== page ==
"If I care!" echoed Peter.

"If you do, why haven't you found out all these things, and more, long ago?" she almost taunted him, carried away once again by the thought of those she championed—the "friends" she had not come to in her story yet.

"Because—my father made it a point that I should keep my hands off the Hands. That was the way he put it. I must justify myself far enough to tell you that."

"But—if one's in earnest, need one take no for an answer?"

"I suppose I wasn't in earnest enough. I thought I was. But I couldn't have been. You're making me see that now."

"I haven't told you half!"

"Then—go on."

"You really wish it?"

"Yes."

"The floor-walkers and others above them have power that gives them the chance to be horribly unjust and tyrannical if they like. There are lots of fine ones. But there are cruel and bad ones, too. And then—I can't tell you what life is like for the under dog! And cheating goes on that we all see and have to share in—sales of worthless things advertised to attract women. We get a premium for working off 'dead stock.' Each department must be made to pay, separately and on its | | 281 own account, you see, whatever happens! And that's why each one is its own sweat-shop——"

"I swear to you this isn't my father's fault," involuntarily Peter broke in. "He's not young any more, you see, and he worked so hard in his early years that he's not strong enough to keep at it now. Not since I can remember has he been able to take a personal interest in the store, except from a distance. He leaves it to others, men he believes that he can trust. Not coming here himself, he——"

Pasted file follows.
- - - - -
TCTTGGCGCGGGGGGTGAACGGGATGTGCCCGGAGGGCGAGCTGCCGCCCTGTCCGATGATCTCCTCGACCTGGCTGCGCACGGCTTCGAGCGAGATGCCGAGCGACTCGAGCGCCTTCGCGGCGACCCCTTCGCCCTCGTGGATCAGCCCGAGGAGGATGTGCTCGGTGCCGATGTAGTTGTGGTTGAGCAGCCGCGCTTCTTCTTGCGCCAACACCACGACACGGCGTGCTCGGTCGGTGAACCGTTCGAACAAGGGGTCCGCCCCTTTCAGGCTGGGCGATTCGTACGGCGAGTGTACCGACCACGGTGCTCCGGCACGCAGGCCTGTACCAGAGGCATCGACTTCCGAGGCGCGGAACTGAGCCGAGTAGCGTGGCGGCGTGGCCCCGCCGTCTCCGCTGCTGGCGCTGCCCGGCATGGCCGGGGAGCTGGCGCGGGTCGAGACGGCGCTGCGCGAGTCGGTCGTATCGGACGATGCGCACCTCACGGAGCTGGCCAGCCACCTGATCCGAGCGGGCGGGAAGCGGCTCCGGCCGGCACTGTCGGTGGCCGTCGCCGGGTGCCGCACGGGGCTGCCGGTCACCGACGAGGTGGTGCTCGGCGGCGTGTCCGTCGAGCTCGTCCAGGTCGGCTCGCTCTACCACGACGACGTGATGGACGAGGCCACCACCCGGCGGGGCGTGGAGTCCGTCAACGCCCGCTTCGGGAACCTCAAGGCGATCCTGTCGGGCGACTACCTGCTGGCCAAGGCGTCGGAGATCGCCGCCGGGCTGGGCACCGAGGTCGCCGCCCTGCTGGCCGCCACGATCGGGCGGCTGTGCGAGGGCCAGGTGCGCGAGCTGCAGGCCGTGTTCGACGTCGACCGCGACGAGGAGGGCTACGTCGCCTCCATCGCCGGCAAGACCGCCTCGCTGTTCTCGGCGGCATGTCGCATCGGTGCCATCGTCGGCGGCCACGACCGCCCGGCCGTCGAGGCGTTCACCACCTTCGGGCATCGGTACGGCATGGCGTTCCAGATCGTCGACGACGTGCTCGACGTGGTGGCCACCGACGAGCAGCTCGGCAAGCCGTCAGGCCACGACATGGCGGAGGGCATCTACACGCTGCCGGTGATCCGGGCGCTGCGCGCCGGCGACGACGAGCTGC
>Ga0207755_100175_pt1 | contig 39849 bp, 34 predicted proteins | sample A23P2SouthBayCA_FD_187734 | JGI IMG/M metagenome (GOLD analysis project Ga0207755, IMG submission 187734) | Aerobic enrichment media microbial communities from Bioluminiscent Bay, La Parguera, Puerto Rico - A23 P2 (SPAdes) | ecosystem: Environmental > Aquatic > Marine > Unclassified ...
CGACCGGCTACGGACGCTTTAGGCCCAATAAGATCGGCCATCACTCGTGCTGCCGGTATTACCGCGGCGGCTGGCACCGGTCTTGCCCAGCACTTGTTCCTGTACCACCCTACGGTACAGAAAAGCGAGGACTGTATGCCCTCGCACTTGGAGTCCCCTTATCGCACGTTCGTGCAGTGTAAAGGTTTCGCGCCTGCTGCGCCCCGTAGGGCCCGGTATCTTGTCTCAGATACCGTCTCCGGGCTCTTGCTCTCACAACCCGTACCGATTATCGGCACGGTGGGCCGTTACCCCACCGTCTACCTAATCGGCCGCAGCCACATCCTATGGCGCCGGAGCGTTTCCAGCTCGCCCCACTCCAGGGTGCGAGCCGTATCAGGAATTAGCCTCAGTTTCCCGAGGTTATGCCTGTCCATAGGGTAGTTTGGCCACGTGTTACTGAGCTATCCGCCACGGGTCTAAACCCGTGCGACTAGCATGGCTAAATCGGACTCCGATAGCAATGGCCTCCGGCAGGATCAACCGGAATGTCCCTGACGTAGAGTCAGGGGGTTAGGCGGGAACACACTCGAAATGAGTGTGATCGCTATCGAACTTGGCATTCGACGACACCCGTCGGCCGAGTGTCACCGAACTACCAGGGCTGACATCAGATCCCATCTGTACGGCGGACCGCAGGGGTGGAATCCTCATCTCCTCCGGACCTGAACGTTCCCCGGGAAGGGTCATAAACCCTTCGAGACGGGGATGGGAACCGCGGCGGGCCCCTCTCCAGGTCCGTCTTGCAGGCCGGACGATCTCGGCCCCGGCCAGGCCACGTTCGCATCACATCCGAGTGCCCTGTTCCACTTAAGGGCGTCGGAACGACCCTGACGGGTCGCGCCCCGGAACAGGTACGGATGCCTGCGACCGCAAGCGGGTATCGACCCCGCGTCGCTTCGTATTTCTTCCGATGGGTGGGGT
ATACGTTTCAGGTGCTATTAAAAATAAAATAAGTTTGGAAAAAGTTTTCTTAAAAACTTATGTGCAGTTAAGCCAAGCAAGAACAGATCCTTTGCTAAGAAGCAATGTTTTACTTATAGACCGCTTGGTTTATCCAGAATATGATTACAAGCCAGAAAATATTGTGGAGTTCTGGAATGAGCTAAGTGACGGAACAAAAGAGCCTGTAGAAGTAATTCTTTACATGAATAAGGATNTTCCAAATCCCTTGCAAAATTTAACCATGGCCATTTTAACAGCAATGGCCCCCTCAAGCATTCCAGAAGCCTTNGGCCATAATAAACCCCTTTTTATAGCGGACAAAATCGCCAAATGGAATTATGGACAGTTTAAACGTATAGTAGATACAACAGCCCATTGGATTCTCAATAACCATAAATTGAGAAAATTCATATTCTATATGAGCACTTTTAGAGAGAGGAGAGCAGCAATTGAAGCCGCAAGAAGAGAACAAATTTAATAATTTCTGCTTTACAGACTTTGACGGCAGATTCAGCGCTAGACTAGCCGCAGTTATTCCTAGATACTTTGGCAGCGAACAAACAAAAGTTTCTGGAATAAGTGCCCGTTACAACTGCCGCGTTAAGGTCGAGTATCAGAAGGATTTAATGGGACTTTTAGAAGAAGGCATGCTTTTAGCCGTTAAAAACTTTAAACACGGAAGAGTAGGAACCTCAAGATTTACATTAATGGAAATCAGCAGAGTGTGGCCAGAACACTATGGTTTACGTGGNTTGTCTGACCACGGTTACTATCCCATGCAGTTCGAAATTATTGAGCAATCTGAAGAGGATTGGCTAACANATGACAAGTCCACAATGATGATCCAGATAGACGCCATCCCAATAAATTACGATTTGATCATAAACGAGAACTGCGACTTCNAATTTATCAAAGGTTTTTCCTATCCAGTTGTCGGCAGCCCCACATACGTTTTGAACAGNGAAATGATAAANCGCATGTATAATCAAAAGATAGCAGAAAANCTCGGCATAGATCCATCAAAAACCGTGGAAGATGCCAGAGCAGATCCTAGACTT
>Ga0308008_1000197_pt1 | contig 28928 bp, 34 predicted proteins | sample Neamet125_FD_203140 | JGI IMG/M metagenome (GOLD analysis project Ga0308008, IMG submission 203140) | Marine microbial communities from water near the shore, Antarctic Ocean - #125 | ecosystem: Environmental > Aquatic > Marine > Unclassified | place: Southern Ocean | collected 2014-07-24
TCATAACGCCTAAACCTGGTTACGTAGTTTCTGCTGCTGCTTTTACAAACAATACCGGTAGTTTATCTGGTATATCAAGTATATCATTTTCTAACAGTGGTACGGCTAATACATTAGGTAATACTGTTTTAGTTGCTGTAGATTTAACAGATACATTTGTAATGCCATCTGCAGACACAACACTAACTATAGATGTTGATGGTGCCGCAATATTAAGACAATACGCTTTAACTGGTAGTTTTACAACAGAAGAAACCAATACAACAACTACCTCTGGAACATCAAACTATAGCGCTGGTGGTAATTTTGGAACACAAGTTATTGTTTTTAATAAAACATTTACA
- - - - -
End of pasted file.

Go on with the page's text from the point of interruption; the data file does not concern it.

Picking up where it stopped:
"Why, he comes nearly every day!" Win cried out, then stopped suddenly at sight of Peter's face.

"I—am sure you're mistaken about that one thing, Miss Child," he said. "You must have been misinformed. They must have told you some one else was he——"

The girl was silent, but Peter's eyes held hers, and the look she gave him told that she was not convinced. "You don't believe me?" he asked.

"I believe you don't know. He does come. It's always been towards the closing hour when I've seen him. The first time he was pointed out to me was by a floor-walker on Christmas eve. I was in the toy department then. He was with Mr. Croft. How strange you didn't know!"

"If it was father—perhaps I can guess why he didn't want us to find out. But even now I—well, I shall go home and ask him if he realizes what is happening here. Somehow I shall help your friends, Miss Child."